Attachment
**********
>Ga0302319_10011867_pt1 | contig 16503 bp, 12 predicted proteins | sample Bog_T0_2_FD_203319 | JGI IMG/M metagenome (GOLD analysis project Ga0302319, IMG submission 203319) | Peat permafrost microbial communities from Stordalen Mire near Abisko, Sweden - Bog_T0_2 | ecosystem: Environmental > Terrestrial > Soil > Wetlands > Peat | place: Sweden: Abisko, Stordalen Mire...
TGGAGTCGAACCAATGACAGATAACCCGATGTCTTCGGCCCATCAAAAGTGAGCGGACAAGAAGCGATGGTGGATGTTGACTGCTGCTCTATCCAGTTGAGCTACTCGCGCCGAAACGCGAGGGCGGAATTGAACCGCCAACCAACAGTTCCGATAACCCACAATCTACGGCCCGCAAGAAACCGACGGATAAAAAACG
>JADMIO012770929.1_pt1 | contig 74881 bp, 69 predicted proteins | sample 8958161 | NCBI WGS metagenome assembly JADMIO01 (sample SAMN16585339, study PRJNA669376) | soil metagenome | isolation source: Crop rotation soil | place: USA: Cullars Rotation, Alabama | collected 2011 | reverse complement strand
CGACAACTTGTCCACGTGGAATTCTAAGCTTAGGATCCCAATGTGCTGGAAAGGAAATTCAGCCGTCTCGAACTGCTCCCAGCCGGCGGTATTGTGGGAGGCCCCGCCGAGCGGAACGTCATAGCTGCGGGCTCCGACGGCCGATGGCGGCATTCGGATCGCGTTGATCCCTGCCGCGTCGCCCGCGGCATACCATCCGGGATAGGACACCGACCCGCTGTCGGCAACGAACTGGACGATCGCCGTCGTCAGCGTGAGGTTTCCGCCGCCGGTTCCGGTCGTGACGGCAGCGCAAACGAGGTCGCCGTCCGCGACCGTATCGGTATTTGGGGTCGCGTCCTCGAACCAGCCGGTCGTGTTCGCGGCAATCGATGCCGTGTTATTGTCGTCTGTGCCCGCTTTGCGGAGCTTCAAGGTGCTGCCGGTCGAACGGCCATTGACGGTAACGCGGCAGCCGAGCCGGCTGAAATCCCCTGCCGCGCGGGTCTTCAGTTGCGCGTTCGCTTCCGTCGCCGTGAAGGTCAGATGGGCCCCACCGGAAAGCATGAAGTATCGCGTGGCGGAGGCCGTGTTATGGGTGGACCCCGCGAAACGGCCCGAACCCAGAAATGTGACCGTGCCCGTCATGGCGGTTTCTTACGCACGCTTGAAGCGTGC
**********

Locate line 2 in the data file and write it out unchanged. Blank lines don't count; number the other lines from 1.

TGGAGTCGAACCAATGACAGATAACCCGATGTCTTCGGCCCATCAAAAGTGAGCGGACAAGAAGCGATGGTGGATGTTGACTGCTGCTCTATCCAGTTGAGCTACTCGCGCCGAAACGCGAGGGCGGAATTGAACCGCCAACCAACAGTTCCGATAACCCACAATCTACGGCCCGCAAGAAACCGACGGATAAAAAACG